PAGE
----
Tarsem has established himself among cinephiles as one of the premier visionary cinematic artists of our day, with thin but serviceable plots used to introduce fantastic visuals in The Cell, The Fall, Immortals, and Mirror Mirror. But his fifth feature, Self/less, changed up the formula. With the Catalonian brothers David and Àlex Pastor providing the script, Tarsem tries for more depth in his story while dialing back his imaginative imagery. The result is decidedly mixed.
We start with Damian (Ben Kingsley), a wealthy New York businessman. His apartment, decorated in gold leaf, is the closest we’ll get to a classic Tarsem set. He’s also dying, but he’s heard of a procedure called “shedding” available to those as obscenely rich as he is. Basically, his consciousness can be transferred into a younger, healthy body and he can go on living in it.
The catch, though, is that the bodies have to come from somewhere. Albright (Matthew Goode), the representative who makes the arrangements for him, assures Damian that they’re grown specially for this purpose, but we soon find out that his new body (Ryan Reynolds) was actually a real person. He volunteered his life to cover the medical bills for his daughter, Anna (Jaynee-Lynne Kinchen), leaving behind her and his wife, Madeline (Natalie Martinez).
The new body’s memories start leaking through soon after the procedure, but Albright gives Damian a course of “anti-rejection” medication to suppress them. At first life is good; Damian adopts a new name, moves into a luxurious house at the eastern edge of the French Quarter, and makes a new friend in Anton (Derek Luke), who sets him up with both the local nightlife and the local ladies. But when he eventually misses a dose, Damian becomes obsessed with the memories that come welling up, and he goes in search of Madeline and Anna to find out what’s going on. Of course, Albright and his organization want to prevent that discovery at all costs.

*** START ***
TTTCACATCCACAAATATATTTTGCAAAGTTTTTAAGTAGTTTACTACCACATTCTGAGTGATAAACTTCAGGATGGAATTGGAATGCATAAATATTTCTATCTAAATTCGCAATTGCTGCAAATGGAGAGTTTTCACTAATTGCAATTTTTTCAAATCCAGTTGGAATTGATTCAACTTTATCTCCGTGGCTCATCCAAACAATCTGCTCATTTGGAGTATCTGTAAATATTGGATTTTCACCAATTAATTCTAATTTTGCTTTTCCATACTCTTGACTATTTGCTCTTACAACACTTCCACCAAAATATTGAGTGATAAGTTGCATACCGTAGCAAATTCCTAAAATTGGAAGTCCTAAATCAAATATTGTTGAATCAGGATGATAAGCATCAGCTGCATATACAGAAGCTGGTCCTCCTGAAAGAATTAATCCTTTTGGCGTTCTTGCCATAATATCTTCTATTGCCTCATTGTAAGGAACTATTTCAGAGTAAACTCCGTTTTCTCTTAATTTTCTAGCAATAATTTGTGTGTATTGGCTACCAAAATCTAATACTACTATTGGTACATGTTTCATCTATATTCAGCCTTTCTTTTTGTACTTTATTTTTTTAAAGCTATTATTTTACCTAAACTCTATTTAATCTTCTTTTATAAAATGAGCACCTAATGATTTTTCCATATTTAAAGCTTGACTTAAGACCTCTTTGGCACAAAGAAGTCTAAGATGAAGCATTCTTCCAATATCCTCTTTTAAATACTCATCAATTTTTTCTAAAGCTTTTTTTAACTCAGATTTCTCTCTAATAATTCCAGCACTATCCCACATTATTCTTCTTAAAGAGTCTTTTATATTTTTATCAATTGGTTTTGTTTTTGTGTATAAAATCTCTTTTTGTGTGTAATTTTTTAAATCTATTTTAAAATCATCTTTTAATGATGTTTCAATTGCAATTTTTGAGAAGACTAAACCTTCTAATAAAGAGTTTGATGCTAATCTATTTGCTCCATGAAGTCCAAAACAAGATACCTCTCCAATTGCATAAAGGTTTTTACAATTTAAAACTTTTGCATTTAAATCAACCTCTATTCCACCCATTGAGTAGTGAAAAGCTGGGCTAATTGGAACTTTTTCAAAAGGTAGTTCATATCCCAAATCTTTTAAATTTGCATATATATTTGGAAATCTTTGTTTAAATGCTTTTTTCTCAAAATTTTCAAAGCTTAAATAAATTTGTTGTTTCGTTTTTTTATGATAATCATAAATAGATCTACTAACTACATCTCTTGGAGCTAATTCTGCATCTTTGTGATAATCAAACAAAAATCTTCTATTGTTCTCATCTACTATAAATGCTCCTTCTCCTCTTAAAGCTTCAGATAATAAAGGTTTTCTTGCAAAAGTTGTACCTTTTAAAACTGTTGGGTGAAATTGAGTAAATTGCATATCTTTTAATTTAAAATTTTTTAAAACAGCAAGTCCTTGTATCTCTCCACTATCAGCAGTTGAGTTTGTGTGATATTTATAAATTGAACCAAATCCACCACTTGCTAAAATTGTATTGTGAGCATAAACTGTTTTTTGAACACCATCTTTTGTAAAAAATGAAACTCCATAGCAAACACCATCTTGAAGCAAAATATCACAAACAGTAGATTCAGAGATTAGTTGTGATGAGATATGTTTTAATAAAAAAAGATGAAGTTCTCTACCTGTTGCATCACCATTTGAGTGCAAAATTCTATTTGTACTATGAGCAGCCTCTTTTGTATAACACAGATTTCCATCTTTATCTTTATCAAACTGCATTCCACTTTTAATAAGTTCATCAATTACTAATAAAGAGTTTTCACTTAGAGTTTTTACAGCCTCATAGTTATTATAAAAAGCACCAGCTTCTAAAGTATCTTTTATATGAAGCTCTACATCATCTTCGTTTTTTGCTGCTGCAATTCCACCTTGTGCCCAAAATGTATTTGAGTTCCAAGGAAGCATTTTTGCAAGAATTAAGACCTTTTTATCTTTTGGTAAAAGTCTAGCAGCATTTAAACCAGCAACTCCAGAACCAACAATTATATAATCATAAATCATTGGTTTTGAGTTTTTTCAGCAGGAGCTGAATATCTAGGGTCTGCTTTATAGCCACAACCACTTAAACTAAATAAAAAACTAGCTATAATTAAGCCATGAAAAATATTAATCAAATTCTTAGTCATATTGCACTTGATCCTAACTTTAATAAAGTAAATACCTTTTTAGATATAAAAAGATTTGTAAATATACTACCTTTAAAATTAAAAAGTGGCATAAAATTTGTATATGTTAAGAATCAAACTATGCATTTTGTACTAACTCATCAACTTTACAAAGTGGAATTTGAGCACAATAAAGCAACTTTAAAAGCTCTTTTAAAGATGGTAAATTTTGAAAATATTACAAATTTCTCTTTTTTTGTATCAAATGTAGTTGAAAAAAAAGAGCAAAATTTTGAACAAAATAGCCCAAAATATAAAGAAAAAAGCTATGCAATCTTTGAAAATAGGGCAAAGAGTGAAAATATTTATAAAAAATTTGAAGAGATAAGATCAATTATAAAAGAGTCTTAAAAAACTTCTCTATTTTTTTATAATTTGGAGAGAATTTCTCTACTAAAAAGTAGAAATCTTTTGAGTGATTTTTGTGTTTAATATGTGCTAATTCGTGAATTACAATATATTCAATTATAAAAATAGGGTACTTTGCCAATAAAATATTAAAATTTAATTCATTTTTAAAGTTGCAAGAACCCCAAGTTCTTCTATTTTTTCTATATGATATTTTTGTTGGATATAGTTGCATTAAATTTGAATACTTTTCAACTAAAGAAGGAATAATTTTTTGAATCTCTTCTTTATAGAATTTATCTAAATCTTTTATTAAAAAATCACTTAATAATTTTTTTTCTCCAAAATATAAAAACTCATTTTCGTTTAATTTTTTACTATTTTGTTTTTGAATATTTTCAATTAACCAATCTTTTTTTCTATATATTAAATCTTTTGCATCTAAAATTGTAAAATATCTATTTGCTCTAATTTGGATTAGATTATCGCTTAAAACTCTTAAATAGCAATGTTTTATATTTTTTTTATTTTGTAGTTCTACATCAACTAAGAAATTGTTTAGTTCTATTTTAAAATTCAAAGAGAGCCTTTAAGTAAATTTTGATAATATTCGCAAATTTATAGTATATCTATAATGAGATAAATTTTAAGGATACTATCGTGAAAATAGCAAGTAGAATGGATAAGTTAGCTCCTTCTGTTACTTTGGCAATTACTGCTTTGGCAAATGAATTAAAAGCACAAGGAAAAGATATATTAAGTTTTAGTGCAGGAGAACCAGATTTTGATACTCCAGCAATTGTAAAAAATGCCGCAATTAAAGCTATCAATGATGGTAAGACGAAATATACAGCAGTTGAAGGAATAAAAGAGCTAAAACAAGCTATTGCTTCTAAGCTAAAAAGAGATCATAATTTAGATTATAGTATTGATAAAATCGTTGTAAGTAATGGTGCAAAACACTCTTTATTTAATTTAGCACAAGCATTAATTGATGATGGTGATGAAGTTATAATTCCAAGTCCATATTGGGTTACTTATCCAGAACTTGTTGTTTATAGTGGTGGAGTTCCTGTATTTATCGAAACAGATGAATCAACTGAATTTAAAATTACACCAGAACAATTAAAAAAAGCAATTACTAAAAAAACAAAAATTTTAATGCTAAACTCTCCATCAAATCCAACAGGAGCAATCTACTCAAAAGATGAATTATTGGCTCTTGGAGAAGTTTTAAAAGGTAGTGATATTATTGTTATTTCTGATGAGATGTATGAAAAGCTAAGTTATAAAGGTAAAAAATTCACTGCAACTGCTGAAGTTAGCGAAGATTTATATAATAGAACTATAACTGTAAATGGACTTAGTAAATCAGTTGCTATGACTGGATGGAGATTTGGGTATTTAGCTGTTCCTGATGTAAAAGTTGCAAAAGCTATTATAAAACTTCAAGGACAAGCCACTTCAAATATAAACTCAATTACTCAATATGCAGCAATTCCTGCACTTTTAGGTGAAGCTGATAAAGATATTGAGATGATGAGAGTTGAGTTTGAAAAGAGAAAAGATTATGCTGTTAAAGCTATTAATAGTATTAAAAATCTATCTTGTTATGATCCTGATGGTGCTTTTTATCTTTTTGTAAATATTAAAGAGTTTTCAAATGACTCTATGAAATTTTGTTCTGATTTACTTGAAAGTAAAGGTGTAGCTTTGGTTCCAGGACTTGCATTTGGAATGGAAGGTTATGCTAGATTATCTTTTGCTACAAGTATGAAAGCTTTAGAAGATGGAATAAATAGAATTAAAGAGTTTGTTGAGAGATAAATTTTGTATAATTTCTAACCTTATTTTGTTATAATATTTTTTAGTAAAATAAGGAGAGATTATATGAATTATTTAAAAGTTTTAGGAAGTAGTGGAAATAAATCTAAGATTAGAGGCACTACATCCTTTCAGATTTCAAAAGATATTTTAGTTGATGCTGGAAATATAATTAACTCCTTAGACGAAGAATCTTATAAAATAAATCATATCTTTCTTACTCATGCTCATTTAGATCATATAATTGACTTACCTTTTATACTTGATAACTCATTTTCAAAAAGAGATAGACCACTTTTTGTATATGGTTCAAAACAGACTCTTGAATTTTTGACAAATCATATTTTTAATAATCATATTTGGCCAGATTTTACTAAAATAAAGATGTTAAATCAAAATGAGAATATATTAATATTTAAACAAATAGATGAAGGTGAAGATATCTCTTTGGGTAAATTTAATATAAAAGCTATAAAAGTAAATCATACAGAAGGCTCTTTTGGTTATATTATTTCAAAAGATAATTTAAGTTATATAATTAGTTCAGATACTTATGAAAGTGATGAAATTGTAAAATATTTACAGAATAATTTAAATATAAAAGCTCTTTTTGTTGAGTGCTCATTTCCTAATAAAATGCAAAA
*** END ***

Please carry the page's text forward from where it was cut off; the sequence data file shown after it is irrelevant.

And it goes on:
We don’t really get all that much of Kingsley, which is kind of a shame. On the other hand, at least Tarsem doesn’t make the same mistake as we saw in Woman in Gold, asking Reynolds to go head-to-head with an actor that far out of his league. All we really need from Reynolds here is Generic and Likable Action Hero, and he’s pretty good at that.
As a mystery, the story does fall somewhat short. The truth about Damian’s new body is right there in all the promotional material, and it comes very early on. The side twists we get along the way are capably executed, but ultimately don’t impact the core plot very much. It does raise some interesting questions about medical ethics, especially the possibility of richer patients using their money to buy outcomes at the direct expense of poorer patients, but this idea is never explored in any real depth.
But the real disappointment is the lack of those fantastic scenes Tarsem has become known for. Even when the story faltered, we could count on him to provide jaw-dropping vistas and visionary art design, but not here. His eye is still present, and the design of the memory effect is as inventive and, ultimately, as clever as we could hope for, but he’s clearly trying to play a more mainstream game than he really excels at.
The story is an improvement on Tarsem’s usual fare, but only modestly, and not enough to justify the lack of his usual visual extravagance. Without that as a draw, Self/less can only be passable, but never truly great.
Worth It: yes.
Bechdel Test: fail.